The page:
Switchgrass a Win-Win for Farmers, Environment

1/5/2013 7:00 AM
By Michael Short Delaware Correspondent

CHESTERTOWN, Md. — Farmers and environmentalists often go together like oil and water.

But the Chester River Association (CRA), the Delmarva Poultry Industry (DPI) Inc. and other farming and environmental groups share a common interest in a potentially useful crop — switchgrass.

Switchgrass has the potential to be a useful crop on marginal land such as wet or swampy areas, land where good yields of soybeans and corn just will not grow, according to the CRA. While providing a potential new cash crop, the tall grass and its massive root system also hold those marginal soils in place.

The result is a crop which can potentially make money from marginal farmland and protect the environment at the same time.

Switchgrass is native to eastern and southern North America as well as the Great Plains. The tall grass is being considered as a potential bedding use by the poultry industry. It is prized by the mushroom industry in places like eastern Pennsylvania, where it is used as compost.

It can also, because of a high carbon content, be used as fuel. Washington College in Chestertown uses the switchgrass as a heating fuel, according to the CRA.

The grass also takes up nutrients, allowing it to be used in nutrient trading in some areas. Ethanol is another potential use, according to the CRA.

But perhaps the most intriguing opportunity is for farmers to make some money from marginal land. Bob Parks, marketing analyst for the CRA, said that the best way to protect the Chester River, which flows into the Chesapeake Bay, may be keeping the land surrounding the river under the plow.

Farmland, he said, provides a better opportunity to protect the fragile Chester River than shopping malls or housing developments. Parks was among several CRA officials who spoke at a recent teleconference on the potential for switchgrass.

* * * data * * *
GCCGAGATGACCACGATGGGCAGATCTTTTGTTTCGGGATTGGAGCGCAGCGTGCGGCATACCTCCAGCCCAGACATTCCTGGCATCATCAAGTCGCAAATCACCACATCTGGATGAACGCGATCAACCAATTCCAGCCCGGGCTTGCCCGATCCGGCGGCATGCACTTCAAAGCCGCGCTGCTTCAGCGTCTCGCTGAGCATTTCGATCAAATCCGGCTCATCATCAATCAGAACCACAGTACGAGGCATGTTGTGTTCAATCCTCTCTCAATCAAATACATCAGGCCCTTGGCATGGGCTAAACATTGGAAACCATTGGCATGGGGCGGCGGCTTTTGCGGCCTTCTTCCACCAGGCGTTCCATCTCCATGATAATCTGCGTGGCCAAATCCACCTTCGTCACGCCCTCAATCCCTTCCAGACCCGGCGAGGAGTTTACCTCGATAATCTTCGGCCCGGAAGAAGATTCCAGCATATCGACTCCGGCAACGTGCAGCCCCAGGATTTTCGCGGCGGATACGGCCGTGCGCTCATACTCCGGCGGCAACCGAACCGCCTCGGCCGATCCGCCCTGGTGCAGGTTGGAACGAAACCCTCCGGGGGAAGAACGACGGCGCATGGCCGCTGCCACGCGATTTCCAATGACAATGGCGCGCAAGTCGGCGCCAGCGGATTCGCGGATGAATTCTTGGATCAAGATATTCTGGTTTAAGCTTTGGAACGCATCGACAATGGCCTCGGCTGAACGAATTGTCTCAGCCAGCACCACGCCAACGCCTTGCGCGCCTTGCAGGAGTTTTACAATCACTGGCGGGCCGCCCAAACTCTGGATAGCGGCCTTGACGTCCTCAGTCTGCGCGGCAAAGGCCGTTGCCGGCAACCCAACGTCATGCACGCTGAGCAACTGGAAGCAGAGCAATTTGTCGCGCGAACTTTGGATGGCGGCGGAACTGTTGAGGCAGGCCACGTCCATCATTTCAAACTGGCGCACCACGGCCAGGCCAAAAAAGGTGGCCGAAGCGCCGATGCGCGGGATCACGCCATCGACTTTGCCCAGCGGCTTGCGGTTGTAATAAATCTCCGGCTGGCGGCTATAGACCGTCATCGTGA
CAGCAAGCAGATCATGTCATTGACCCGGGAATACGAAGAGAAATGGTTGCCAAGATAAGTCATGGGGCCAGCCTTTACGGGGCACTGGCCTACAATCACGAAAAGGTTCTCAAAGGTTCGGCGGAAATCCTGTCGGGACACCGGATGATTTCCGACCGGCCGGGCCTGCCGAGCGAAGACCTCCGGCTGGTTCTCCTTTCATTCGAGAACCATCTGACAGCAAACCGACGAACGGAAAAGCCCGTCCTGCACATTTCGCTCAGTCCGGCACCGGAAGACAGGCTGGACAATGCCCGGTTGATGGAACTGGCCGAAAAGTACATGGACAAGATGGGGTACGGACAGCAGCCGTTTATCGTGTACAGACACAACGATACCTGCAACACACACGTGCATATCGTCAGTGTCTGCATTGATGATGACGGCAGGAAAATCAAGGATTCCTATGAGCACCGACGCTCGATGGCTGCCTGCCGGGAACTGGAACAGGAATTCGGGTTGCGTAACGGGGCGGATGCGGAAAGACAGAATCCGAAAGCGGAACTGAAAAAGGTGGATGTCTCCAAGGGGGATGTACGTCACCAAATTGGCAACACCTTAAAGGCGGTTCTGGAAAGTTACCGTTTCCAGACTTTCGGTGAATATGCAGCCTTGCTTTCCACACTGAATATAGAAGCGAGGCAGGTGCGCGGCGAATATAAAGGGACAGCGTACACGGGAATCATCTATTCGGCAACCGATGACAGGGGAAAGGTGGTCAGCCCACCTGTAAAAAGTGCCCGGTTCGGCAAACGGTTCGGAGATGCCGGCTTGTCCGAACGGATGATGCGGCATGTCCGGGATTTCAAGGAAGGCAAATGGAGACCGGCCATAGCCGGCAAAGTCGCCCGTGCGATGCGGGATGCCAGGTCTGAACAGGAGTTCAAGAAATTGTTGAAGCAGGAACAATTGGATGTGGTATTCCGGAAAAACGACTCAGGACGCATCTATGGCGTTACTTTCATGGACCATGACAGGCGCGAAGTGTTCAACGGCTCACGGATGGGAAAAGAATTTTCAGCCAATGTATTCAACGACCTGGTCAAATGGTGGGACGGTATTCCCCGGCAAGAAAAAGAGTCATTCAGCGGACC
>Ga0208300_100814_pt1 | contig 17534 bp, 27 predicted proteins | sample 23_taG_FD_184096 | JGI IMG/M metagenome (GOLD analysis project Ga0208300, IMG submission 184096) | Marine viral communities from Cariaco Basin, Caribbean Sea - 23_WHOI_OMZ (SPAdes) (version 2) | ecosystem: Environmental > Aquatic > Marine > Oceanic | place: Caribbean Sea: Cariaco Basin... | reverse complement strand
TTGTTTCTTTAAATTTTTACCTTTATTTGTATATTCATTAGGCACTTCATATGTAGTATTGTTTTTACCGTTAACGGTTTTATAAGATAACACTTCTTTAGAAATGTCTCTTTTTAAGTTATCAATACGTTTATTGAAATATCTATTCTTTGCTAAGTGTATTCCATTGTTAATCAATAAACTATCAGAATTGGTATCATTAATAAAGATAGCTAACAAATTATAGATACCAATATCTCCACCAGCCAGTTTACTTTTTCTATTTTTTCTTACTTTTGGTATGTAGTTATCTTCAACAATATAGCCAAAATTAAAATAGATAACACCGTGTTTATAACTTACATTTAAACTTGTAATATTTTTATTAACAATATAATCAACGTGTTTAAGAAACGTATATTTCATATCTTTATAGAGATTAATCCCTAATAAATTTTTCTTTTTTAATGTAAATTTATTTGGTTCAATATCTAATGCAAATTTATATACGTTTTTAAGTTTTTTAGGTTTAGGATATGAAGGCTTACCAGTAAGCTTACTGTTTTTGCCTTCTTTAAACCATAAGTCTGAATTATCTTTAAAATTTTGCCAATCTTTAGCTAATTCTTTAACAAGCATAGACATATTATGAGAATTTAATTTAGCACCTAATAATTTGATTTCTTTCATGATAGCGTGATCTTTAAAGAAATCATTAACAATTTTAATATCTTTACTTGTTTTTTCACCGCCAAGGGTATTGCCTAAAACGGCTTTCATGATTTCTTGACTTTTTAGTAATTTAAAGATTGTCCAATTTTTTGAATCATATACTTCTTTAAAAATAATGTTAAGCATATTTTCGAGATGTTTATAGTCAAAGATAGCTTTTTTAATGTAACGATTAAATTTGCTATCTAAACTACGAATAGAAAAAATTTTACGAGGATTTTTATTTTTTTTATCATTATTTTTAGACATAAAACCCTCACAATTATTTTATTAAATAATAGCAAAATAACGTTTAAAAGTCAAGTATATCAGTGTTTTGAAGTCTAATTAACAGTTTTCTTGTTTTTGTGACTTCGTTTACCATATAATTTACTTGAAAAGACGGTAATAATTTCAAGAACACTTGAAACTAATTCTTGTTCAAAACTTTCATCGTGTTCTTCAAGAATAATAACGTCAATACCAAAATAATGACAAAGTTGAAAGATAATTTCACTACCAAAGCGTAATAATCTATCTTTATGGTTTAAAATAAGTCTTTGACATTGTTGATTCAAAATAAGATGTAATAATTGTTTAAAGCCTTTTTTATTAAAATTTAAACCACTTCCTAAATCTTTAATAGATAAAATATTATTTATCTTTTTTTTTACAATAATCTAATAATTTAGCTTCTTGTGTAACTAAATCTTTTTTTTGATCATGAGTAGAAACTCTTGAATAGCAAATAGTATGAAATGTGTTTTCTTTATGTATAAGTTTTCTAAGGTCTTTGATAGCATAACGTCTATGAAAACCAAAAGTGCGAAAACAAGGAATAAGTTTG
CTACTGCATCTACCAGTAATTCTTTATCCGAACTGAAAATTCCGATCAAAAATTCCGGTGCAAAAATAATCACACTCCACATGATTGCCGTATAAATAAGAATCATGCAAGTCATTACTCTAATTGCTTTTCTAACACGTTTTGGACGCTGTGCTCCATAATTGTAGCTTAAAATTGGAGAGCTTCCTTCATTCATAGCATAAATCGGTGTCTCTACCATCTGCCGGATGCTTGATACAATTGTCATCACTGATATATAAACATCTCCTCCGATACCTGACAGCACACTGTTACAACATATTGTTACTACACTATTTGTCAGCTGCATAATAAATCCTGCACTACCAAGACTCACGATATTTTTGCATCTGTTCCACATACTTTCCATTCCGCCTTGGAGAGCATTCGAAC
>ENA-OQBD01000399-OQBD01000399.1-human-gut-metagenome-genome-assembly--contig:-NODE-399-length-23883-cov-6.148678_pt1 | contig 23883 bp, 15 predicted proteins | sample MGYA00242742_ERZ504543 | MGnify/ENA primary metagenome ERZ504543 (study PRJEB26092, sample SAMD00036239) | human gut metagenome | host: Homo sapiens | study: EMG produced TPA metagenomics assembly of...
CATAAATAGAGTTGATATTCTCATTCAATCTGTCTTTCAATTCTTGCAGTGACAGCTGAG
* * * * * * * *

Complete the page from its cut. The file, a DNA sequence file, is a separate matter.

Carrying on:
The Nature Conservancy has also been working with DPI to consider how switchgrass can be used to both help farmers and protect water quality.

Parks said an estimated 5 to 8 percent of farmland in the Chester River watershed is considered marginal.

While it would be foolish to use high-quality land to grow switchgrass, he said it makes sense to use marginal lands, like low and marshy areas, “where you aren’t making any money.”

“The best use of our land is agriculture. ... Healthy farms mean a healthy Chester River,” he said.

Jim Passwaters, the vegetative environmental buffers (VEB) coordinator for DPI, said poultry farmers have started “planting switchgrass in front of fans to help capture dust and take up any excess nutrients. Switchgrass was chosen due to its height, extensive root structure and its low maintenance attributes.”

“I discovered that many poultry farms have unused land that could potentially be planted in switchgrass,” he added.

“This would eliminate mowing during summer months. Also along ditches, switchgrass could help filter any nutrients that may flow from fields. We started looking to see if there were any uses for the switchgrass.”

Passwaters said switchgrass is being researched as an alternative poultry litter in poultry houses. The idea is that farmers may be able to potentially grow the material for their farms and sell excess to others.

Passwaters said that one Amick farm and one Perdue farm have tested the litter. Amick is now allowing its use for their houses, he said.

“The experiment has so far shown it to be a viable alternative,” he said. “At this time, a little more research is necessary but it does appear that this may be acceptable in the near future.”

“It’s one of the tools in a farmer’s toolbox,” said Amy Jacobs, watershed restoration coordinator for the Maryland/DC Chapter of The Nature Conservancy.

“They (farmers) would make money and we would have an environmental benefit,” she said. “We don’t want to see agriculture disappear. ... That’s for sure.”

Jacobs explained that switchgrass takes up nutrients like nitrogen, thus preventing additional nutrient runoff into nearby waterways. Because switchgrass can be grown with little or no fertilizer, that also helps prevent nutrient runoff.

Nutrients are necessary, but too many nutrients from septic systems, suburban lawns, farm runoff and other sources are often linked to water quality problems like eutrophication and algae blooms.

Jacobs said the cooperative efforts with DPI have been “real positive. ... I think it’s a great opportunity.”

For more information about the potential of switchgrass, visit the CRA website at www.makeveryacrecount.org.


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